The 1990’s are back in a big way, in fashion, in remakes, and now on stage with a new musical version of the indie hit movie BENNY AND JOON, now playing at the Old Globe through October 22nd. This show has things younger generations may have only heard of, like VHS tapes, pagers, and (gasp) a corded land line! What it also has are some beautiful performances by Hannah Ellis and Bryce Pinkham.
Benjamin and Juniper – also known as Benny and Joon are siblings in Spokane, Washington who only have each other left in the world. Benny (Andrew Samonsky) as the older brother is especially protective of his sister Joon ( Hannah Ellis)as he fights to keep her out of a group home, feeling she is best with him. But as he meets a lovely waitress Ruthie (January LaVoy), and Joon bonds with the newcomer Sam (Bryce Pinkham), the siblings find themselves trying to figure out if they can make space for to find love as well.
Hannah Elles as Joon is charming as a young woman who is a schizophrenic (though this is never directly defined in the film so much as strongly hinted at) and trying to cope with a world that can seem unsafe after losing her parents in a car accident, but also go out into the world on her own. She is an artist as well as a passionate defender of grapes (no raisins!). She has a loose and funny style making the character both charming and a bit brittle, that seems like a nice echo to the Mary Stuart Masterson portrayal of her character.
Samonsky, has the most difficult role as Benny, who for most of the show is a straight man to all of the ridiculousness masking as normality around him. He makes this character warm and loving, when it could turn controlling and a bit mean (and does in the second act). But his duet with Elles, “Benny & Joon” is an adorable and catchy song highlighting the siblings love for one another.
Pinkham is a gifted performer and physical comedian and this really shines through with his sweet and soulful Sam. This character can really only express himself with movie quotes and impersonations. His song “In My Head” is one of the more aggressive songs, as it explains his upbringing and why he’s like this is highlighted with a hint of some 90’s rock underneath.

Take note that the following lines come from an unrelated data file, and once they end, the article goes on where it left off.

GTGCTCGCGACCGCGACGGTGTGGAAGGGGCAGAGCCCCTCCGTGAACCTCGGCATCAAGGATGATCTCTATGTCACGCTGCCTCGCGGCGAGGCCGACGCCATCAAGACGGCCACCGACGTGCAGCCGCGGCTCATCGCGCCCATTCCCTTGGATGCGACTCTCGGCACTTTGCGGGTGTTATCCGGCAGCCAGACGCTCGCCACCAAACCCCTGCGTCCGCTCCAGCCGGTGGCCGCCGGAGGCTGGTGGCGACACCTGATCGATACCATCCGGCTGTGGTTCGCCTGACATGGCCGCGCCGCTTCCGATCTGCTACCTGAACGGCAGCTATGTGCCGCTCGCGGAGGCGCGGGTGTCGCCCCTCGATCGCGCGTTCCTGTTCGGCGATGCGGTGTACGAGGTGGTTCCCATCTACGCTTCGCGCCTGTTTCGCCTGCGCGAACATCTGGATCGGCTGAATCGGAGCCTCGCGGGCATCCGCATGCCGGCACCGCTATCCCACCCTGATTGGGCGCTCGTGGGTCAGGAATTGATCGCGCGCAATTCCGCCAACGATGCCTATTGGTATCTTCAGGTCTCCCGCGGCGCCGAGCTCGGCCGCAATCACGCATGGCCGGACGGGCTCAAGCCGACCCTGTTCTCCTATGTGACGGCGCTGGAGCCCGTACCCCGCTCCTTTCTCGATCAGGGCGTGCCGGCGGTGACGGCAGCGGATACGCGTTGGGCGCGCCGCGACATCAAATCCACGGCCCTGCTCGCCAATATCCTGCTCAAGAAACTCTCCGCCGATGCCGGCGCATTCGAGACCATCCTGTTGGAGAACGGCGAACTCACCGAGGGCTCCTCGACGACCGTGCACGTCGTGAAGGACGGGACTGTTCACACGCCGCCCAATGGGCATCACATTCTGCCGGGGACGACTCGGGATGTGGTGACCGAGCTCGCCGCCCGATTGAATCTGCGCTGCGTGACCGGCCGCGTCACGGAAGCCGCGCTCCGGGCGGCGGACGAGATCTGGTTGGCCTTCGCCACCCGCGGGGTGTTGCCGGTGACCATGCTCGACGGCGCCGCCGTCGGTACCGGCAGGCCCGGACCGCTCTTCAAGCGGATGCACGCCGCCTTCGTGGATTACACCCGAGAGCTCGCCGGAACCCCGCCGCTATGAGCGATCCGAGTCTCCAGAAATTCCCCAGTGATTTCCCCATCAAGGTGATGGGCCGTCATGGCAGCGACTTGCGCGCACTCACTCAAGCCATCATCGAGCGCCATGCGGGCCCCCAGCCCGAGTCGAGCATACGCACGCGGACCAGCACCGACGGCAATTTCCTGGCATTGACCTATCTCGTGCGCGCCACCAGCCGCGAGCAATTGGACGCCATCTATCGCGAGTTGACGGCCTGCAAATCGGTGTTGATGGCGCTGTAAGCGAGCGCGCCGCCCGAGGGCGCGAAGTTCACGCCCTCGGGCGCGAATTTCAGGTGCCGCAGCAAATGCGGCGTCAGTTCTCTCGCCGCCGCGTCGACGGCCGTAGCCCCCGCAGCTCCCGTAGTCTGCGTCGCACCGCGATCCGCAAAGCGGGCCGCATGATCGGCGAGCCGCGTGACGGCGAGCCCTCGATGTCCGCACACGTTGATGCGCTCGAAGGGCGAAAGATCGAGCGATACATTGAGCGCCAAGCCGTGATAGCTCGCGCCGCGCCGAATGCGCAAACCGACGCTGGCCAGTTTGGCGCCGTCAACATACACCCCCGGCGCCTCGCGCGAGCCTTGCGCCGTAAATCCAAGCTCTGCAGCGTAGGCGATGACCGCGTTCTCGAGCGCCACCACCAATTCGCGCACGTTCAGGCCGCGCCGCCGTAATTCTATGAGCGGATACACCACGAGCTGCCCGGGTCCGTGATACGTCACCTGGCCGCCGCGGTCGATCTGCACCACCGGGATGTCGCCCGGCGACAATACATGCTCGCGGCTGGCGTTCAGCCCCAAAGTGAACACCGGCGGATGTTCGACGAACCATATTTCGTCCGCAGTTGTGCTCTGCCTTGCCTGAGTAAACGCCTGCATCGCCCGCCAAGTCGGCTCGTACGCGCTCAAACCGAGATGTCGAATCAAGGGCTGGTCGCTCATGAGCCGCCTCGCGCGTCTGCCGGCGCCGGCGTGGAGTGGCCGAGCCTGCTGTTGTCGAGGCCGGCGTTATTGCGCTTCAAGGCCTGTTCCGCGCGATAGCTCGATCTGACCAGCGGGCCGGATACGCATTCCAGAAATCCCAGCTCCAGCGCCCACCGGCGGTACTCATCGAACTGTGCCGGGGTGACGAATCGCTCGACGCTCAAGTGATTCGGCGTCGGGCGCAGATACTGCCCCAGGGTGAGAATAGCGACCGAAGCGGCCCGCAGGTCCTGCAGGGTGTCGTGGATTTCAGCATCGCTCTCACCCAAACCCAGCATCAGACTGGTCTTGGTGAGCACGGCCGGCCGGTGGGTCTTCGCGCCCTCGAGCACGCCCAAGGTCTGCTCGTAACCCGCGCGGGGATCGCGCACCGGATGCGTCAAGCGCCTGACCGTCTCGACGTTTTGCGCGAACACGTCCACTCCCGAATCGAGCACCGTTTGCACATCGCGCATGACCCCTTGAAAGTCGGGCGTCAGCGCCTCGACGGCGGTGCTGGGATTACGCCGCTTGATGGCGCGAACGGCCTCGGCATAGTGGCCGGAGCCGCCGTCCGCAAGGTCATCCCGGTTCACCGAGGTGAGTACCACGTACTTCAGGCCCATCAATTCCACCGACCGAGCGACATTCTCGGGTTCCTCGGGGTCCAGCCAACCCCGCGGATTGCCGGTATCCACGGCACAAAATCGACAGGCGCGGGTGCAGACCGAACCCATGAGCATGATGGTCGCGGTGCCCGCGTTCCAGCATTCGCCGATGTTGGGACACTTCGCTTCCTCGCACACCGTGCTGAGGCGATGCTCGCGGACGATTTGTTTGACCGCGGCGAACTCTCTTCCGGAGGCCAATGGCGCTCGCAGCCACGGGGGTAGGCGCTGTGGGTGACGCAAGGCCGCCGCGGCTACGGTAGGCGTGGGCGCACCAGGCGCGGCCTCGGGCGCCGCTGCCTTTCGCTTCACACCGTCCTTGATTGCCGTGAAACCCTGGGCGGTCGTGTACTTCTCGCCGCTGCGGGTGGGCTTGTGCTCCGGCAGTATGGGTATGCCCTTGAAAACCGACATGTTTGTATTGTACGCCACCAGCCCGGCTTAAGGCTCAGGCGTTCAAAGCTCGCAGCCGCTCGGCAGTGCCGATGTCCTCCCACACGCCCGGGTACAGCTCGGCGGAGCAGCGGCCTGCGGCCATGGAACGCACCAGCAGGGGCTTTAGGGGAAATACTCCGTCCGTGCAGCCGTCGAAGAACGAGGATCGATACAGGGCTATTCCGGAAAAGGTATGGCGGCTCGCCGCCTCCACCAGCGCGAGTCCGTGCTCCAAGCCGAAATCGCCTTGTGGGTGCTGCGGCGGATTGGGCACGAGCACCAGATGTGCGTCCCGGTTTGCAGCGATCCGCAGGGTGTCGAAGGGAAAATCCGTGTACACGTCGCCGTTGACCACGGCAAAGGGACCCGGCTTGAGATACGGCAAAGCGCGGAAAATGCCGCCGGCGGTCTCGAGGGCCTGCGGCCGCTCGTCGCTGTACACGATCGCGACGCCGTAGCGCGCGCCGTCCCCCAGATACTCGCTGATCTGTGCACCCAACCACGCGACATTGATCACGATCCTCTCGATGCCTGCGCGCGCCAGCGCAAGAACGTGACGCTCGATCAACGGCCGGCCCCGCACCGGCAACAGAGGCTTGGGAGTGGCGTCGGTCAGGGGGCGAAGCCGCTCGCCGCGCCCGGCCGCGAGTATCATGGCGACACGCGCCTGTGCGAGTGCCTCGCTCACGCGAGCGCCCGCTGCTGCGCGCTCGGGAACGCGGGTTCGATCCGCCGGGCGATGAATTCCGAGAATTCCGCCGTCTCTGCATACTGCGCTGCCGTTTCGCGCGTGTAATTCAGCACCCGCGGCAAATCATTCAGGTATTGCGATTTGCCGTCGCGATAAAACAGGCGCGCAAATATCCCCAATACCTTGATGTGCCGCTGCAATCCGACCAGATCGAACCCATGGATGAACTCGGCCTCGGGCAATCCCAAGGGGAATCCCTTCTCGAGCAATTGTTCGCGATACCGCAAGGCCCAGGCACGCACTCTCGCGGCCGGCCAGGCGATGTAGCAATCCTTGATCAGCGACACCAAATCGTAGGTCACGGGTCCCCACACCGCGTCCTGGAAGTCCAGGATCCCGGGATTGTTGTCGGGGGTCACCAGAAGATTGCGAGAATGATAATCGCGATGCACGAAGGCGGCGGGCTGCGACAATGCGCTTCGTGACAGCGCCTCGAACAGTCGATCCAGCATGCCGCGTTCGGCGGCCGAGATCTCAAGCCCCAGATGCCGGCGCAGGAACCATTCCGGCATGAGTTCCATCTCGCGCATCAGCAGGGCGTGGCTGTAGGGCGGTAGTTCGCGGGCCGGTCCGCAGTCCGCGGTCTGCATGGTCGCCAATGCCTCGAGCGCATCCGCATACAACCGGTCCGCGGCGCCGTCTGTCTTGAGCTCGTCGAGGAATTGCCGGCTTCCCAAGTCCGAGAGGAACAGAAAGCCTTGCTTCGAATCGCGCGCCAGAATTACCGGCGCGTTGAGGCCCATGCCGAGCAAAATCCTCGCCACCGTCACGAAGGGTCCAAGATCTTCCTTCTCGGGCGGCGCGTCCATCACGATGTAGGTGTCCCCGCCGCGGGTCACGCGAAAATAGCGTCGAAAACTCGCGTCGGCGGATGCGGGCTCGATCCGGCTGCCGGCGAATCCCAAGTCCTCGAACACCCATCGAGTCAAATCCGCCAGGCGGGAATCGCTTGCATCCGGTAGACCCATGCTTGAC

The set has a wide open and cinematic scope, with the model neighborhood shown from an aerial view as the background. It allows the stage to remain clear for set pieces and scene changes, and the lighting design (R. Lee Kennedy) uses this canvas with washes of color, spotlights, and pinlights to great effect. This backgrounds and lighting add to the cinematic feel for the show as well as highlights how out of place Benny and Joon feel from their tidy little community.
The music by Nolan Gasser, and lyrics by Mindi Dickstein are lyrical and lovely, but there are only a few that really stand out after the last note. ‘It’s a Shame” is a sweet and funny defense of raisins, that seems to win over everyone in the audience that hears it. Joon’s “Yes or No” was another standout as she tries to make sense of her world and find the courage to expand it into the unknown.
The show keeps all of the silly domestic realism of the film (like cooking grilled cheese sandwiches on an iron) and for the most part keeps up the blithe and sunny charm of the movie. This makes for a problem in the second act though, which can make Benny’s reactions seem more severe than it should. Balancing some of the whimsy with a bit more of the emotionally complex and darker themes that it touches upon, would help not only with this transition but also help ground the show as a whole.
This show is a romantic comedy, but at its heart, it’s a love story about Benny and Joon fighting their separation anxiety to find love, build a bigger family and world around them. Much like the siblings, if the show can be as brave as their characters to dig a little deeper and go a little darker, it will be all the better for it.
BENNY & JOON is playing through October 22nd at The Old Globe. For ticket and showtime information go to www.theoldglobe.org